496 words on Films
When I ran across the opening titles for Thank You for Smoking [HD Trailer] in spring, I was thrilled. While I generally think that the film industry often does a good job making good looking titles and credits for their films, these titles just completely kicked ass. So much fun, nice typography and at the same time design and history in a few minutes are just a perfect job.
Also - having grown up in a household where my father started complaining about the emerging no-smoking policies around the mid 1980s and actually finding a ‘Thank you for smoking’ sign for his office door at some stage - I found the film’s title amusingly familiar. I just had to see the film which unfortunately took many more months to make it over to Germany.
And it was great to go there as the film was good after the opening titles as well. The story revolves around tobacco lobbyist Nick Naylor, who by his training, charm and evil genius manages to talk people into the ground. While he’s doing his job
for the mortgage and tells his little son - who’s living with his ex-wife in his ex-house he pays the mortgage for - that you need
a certain moral flexibility to do it, he just completely rocks doing it. Get into his way and he’ll find points to make you look like the dangerous fool.
And he manages to teach his son the important lesson that above all it’s important to have a good argument. Not an argument on the topic you started with, necessarily, but an argument with which nobody can deny that you are right. -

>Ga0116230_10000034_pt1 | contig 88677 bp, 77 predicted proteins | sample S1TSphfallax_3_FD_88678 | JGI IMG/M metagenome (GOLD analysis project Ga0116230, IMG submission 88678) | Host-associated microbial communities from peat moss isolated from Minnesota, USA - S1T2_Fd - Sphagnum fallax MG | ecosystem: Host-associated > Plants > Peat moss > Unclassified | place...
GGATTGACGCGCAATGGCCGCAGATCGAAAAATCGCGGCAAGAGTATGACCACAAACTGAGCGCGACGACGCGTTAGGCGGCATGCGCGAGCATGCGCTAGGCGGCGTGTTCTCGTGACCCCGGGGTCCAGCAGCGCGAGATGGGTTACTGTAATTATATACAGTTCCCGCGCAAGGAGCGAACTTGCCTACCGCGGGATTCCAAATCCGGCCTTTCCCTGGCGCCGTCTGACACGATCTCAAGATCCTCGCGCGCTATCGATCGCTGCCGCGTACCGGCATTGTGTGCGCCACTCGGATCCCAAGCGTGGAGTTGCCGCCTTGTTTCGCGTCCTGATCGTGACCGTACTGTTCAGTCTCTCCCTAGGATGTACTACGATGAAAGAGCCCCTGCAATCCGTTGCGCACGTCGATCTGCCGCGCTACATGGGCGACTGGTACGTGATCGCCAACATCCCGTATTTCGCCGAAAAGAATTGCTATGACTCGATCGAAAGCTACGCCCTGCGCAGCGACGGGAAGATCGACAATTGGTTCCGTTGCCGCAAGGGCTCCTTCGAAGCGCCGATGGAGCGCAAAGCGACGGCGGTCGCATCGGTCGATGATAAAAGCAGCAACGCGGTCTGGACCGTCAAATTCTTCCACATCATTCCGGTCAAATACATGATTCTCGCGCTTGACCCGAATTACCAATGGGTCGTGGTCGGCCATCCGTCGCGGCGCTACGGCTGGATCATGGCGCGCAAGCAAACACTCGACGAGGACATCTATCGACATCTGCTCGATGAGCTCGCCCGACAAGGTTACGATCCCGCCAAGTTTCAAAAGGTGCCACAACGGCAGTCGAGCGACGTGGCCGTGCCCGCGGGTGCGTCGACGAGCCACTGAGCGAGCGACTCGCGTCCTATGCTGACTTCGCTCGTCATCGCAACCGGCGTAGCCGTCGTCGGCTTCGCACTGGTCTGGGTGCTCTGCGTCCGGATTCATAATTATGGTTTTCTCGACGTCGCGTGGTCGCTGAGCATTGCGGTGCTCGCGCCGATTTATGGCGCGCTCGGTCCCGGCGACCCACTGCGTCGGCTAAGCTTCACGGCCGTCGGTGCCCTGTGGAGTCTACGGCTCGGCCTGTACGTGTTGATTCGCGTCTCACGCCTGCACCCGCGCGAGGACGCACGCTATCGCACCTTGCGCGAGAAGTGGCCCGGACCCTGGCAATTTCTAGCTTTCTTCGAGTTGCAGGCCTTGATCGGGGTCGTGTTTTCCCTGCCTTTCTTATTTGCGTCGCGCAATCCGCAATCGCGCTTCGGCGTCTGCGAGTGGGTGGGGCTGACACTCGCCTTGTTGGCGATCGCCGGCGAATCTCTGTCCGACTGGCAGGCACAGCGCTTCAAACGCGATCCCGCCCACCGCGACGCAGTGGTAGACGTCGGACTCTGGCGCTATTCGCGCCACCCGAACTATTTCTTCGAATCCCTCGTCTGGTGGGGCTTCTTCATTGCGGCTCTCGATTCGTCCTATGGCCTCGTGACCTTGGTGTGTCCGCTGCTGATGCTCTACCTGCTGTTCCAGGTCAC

Don’t negotiate, argue! - And this concept looks familiar from all the PR bullshitting where people keep talking and talking but never actually answer any of the questions you had. It’s as successful as it is despicable. (It might be a good idea to allow torture for people who argue instead of shutting up or giving answers - that could save us a lot of time with politicians and businesspeople.)
There are countless fun scenes in the film. Nick meeting with his friends from similar jobs in the alcohol and weapons industries where they share experiences and boast whose industry kills the most people. Nick starting an affair with journalist Heather who doesn’t fail to take note of every single thing he tells her and writing an article from it - and then, being the only one to master Nick’s coolness, telling him that nobody claimed what he said in bed was off the record and that she would have been perfectly happy to interview him in a restaurant or on a plane instead.
A wonderful film. And the nice graphics extend into it as well. To Heather’s newspaper office, for example, or to Nick’s office at the end of the film. Nice… now I want a screensaver in the style of those titles.
I totaly agree. Good movie and stunning graphics. Thanks for posting these images. I would really like to find some more. If you do, drop a note!
Received data seems to be invalid. The wanted file does probably not exist or the guys at last.fm changed something.